At high school in the early 1960s, Megan (pronounced MEG-on) Cornish started to become aware of the civil rights and antiwar movements but it was later, at Cornell University in upstate New York, that she became committed herself to activism. After graduation in 1970, she moved with a radical collective to Seattle to aid “movement organizing” on the West Coast. Upon their arrival, the collective was recruited by the staff of the GI coffeehouse in Tacoma, the Shelter Half, to take over the coffeehouse’s staffing, and Cornish was introduced to the burgeoning GI antiwar movement.
The Shelter Half was one of a number of coffeehouses near civilian bases staffed largely by civilian activists that sought to provide a space for soldiers to socialize off-base and serve as centers for antiwar activism. The project of the Shelter Half proved difficult, as Cornish remembers trying to establish ties to the rapidly rotating population of soldiers on base as well as dealing with police harassment and the coffeehouse collective’s internal politics. However, the space provided by the Shelter Half, the leafleting staff did on base, and the newspaper they helped put out (called Fed Up!) aided soldiers in building an antiwar movement that debilitated the military. Cornish remembers in particular the case of the “Fort Lewis 26,” who refused to deploy to Vietnam.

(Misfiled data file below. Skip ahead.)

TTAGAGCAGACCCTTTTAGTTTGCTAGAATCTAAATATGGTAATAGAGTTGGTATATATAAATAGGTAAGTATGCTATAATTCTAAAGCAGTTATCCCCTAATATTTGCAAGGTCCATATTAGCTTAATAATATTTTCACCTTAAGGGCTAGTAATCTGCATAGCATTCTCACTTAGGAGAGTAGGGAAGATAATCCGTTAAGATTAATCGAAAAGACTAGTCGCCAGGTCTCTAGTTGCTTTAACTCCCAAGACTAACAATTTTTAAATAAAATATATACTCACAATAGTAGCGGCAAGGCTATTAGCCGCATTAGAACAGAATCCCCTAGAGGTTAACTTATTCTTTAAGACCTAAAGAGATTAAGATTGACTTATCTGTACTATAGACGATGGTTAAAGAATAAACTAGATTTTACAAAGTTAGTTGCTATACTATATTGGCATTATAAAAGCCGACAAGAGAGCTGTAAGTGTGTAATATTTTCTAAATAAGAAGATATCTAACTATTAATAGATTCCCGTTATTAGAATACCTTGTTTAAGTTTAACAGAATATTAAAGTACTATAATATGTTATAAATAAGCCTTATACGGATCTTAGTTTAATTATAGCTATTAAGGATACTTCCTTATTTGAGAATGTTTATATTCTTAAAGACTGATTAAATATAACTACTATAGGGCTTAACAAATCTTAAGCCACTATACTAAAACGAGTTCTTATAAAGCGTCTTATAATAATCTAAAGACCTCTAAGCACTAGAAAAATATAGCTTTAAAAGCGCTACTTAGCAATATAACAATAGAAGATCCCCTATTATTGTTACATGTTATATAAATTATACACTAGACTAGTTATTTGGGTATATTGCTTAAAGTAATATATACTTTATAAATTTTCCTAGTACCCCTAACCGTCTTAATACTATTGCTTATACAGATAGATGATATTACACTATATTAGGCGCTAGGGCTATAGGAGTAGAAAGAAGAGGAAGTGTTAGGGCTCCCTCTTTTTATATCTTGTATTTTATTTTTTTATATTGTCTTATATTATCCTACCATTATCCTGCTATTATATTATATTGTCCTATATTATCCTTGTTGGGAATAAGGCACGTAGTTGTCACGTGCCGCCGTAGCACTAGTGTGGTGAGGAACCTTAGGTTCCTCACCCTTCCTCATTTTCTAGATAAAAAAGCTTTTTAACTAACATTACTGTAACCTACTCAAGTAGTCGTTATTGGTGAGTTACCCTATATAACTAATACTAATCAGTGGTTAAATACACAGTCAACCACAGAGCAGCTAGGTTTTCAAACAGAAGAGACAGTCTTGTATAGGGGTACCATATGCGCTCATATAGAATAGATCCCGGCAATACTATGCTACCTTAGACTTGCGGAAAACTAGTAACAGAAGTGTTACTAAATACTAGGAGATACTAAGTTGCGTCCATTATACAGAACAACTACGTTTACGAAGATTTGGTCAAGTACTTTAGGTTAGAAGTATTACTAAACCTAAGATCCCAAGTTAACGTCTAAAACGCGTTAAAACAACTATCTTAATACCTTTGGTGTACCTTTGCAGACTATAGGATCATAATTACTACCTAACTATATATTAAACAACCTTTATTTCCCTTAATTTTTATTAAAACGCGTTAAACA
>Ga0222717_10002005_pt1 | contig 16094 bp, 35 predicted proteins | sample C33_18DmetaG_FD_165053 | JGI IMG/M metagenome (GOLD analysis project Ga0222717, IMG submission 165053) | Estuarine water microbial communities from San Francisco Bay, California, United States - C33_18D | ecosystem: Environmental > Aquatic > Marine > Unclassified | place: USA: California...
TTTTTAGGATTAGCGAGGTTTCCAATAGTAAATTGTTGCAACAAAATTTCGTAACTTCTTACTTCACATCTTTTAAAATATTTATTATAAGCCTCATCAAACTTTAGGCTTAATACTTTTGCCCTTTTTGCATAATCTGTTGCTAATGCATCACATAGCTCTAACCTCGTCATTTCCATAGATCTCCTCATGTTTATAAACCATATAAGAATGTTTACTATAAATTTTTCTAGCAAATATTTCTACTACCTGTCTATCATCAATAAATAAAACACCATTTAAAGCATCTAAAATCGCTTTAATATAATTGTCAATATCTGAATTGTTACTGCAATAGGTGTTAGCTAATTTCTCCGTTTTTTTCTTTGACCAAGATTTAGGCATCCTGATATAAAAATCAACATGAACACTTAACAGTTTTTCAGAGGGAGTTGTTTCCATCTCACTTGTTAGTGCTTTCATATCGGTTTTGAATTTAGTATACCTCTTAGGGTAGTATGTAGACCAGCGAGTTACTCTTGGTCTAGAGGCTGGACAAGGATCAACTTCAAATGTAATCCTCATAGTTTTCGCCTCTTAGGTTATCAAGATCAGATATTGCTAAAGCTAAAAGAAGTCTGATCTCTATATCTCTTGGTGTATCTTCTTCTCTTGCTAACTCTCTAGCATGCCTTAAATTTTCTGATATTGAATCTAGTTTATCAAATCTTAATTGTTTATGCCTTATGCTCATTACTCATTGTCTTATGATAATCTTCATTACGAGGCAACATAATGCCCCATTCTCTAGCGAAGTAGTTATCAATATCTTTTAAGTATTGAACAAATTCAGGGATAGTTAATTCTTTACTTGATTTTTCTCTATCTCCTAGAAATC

After two years at the coffeehouse, Cornish became disenchanted with the decentralized New Left politics ofthe coffeehouse collective, and moved to Seattle to join Radical Women. Click here to watch a 2005 oral history where she describes her work with Radical Women and her time working as one of the first women in the Electrical Trades Trainee Program at Seattle City Light.
Megan Cornish was interviewed in Seattle on August 7, 2008, by Jessie Kindig and Steve Beda.